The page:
By Nisrine Hilizah and Christopher Hornsby
There has been lots of talk this year about making improvements to Bacchus, and, as a result of these conversations we, the members of Bacchus management, would like to shed some light on the issues.
To begin, Bacchus is not the same as Uber or a taxi service. Contrary to popular belief, Bacchus is a student-led shuttle service that, first and foremost, seeks to prevent drunk driving and sexual assault. Typically, two vans, each equipped with a sober driver and bystander, make rounds around campus shuttling students (drunk or not) to whichever location they desire. Employees keep their eyes and ears out for inebriated and immobilized students, as well as risky pairs of drunk students with not-so-drunk others.
Bacchus drivers and bystanders are a front line of defense against sexual assault, and the space within the vans becomes a lens for watching the interpersonal politics of gender and sexuality transpire.
Recently, there has been talk about ways to increase the efficiency and accessibility of Bacchus. However, we, the members of Bacchus management, can not help but ask ourselves “efficiency for who?” and “accessibility for who?” To answer these questions, we must momentarily depart from the politics of gender and sexuality and enter into the interpersonal politics of race and class in relation to the history of this institution, and, subsequently, the history of this nation.
Once again we are asking the Sewanee community to reflect on it’s entanglement in race and class politics, both past and present. Not only is Sewanee a predominantly white and a remarkably upper-class institution, we also have our roots in the slave trade and the Southern aristocracy. As a result, generational wealth and privilege are still very present in this institution’s student body and white America as a whole, and Bacchus is merely just one of the many ways of looking at Sewanee’s long tradition of racial and class (and gender!) disparities.
According to the University’s Enrollment Reports for the 2017-2018 academic year, roughly 80 percent of the student body is white. However nearly 70 percent of the Bacchus employees are students of color. In addition, quite a few of us work Bacchus as a second or third job. Looking closely at the demographics of Bacchus, we see an inversion of representation of the demographics of the University.
In addition to the general stress of working a Bacchus shift and being in a van for five hours, we can add the exhausting and problematic need to navigate racially charged macroaggressions, entitled students, parents, and alumni, as well as the occasional verbally abusive drunk male.
Back to the issue at hand: students (usually Greek and white) ask how we can make Bacchus more accessible. Their solutions, which range from Bacchus “stops” and routes to increasing funding, usually require more work on the part of Bacchus employees and less work on the part of the requesting organizations and individuals.
Yet another tension underlies the request for increased access. When a privileged student body asks for increasingly tailored service from a less privileged group of hard working students, it is difficult not to acknowledge the “nanny” dynamic at play, i.e. students of color shuttling their classmates who have the privilege of getting plastered any given weekend as one way to make ends meet.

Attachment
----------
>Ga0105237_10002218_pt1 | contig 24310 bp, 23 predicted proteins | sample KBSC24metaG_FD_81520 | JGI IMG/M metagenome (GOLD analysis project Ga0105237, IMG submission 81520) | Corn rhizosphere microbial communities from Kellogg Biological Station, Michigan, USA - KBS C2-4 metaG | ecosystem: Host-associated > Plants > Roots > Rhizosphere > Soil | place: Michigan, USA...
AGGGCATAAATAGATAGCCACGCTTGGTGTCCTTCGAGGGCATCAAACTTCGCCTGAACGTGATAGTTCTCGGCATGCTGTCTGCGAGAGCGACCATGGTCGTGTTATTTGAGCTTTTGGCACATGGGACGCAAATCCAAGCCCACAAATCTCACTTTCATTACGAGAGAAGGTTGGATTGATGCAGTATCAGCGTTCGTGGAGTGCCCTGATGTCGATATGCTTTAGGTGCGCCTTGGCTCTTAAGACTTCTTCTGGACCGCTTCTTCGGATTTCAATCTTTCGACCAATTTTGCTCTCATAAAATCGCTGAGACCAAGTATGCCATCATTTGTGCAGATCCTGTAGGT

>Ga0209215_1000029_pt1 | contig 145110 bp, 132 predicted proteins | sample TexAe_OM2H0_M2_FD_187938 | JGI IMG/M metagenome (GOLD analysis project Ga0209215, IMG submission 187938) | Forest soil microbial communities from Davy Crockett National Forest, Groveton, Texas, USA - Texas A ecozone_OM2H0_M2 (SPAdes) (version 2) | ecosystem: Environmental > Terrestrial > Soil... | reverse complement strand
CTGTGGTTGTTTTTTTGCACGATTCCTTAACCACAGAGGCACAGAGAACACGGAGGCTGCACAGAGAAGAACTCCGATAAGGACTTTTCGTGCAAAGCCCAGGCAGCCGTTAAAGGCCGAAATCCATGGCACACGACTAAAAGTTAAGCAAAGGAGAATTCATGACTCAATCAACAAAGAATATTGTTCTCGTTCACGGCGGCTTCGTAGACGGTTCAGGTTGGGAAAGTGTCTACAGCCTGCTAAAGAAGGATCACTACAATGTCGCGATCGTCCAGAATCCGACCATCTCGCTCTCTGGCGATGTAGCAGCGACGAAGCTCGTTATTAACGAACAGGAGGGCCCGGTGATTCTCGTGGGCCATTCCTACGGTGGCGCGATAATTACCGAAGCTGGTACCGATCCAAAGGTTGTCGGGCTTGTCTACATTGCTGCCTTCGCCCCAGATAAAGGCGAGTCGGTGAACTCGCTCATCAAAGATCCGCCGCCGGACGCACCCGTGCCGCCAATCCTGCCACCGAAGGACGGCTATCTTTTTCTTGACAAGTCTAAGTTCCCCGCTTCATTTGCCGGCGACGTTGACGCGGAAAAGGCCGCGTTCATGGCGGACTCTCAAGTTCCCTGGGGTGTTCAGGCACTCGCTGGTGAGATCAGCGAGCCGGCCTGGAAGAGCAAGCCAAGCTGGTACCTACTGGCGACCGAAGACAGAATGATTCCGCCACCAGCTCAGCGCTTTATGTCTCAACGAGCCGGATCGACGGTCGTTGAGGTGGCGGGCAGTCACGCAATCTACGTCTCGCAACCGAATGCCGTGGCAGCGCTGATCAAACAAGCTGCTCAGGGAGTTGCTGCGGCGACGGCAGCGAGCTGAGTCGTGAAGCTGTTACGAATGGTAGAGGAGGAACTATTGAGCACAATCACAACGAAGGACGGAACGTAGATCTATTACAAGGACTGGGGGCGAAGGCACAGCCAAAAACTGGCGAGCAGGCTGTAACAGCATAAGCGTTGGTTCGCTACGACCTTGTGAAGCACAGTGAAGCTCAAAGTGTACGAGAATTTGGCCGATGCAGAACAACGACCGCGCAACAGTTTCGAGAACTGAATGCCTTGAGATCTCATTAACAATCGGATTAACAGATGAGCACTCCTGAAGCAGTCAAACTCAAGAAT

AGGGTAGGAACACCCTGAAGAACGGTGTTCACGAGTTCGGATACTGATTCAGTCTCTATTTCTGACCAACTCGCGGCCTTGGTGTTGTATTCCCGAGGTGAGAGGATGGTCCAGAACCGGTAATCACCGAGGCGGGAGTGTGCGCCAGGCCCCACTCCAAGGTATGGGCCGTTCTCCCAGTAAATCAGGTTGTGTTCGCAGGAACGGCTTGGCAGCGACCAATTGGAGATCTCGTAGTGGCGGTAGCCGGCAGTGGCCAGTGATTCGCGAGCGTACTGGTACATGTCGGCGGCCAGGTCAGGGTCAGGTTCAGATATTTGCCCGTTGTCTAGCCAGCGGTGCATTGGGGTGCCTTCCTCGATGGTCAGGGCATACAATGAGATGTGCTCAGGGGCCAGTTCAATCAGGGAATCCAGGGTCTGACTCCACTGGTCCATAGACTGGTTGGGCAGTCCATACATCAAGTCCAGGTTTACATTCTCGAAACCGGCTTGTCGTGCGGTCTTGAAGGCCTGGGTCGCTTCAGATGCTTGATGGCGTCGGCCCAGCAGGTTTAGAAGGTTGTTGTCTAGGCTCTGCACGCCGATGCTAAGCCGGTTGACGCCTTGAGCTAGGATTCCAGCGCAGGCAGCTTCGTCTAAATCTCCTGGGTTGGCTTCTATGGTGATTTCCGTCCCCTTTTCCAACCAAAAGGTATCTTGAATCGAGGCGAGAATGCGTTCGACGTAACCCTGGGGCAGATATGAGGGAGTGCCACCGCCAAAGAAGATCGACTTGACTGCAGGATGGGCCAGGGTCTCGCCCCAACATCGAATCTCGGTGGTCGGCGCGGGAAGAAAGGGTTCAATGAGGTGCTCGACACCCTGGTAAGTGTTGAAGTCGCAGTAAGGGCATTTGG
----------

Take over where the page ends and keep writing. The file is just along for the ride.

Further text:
While it is true that having Bacchus stops and set routes would make Bacchus more accessible, two consequences follow. Stops would create points of concentrated traffic that would overload our van capacities (15 seaters that 20 students often stuff themselves into). Routes would drastically increase the waiting time to be dropped off, and take away the drivers flexibility to respond to different passengers needs.
Furthermore, while funding is an issue that we are working with the administration to address, this isn’t a problem money will fix. Compensating students who have to navigate racially charged macroaggressions, or female employees who have to encounter belligerent, and oftentimes, aggressive, drunk males, is not a problem money will fix.
In addition, addressing the issue of sexual assault takes intentional action and cultural change, a process that is slow, messy, and inefficient. Efficiency was never our goal; if our primary concern is to get people from point A to point B as fast as possible, we are more likely to miss the risky situations.
The heart of this issue reflects the same problems our campus, and country, faces at a larger scale. We stay insulated in our cliques and tribes, reluctant to converse with the “other.” However, Bacchus is all about connections: those who are friends with many of the employees have less of an issue getting rides. Those who do not share social circles with any of the workers struggle to get rides. Is it surprising that these circles frequently align with divisions of race and class?
To those who wish they had increased access to Bacchus, the solutions are actually fairly simple. First of all, get to know those who work for Bacchus. Unfortunately, professing your gratitude for Bacchus in the van and asking, “what’s the craziest thing that has happened on your shift?!?” then ignoring us in class and on campus doesn’t address our humanity, nor the fact that we are your classmates at the end of the day.
Second, apply in the fall to work for Bacchus. Take a few shifts and see the other side of the organization. The more social groups on campus with members on the Bacchus team, the better the access and the swifter the social change.
The purpose of this article is to wake this campus up to how self-segregating tendencies occur on lines based on race and class. It is high time this campus acknowledges that its past isn’t dead—it isn’t even past (shout out to William Faulkner). If this article upsets you in any way—GOOD. Our job here is done. Now, let’s talk.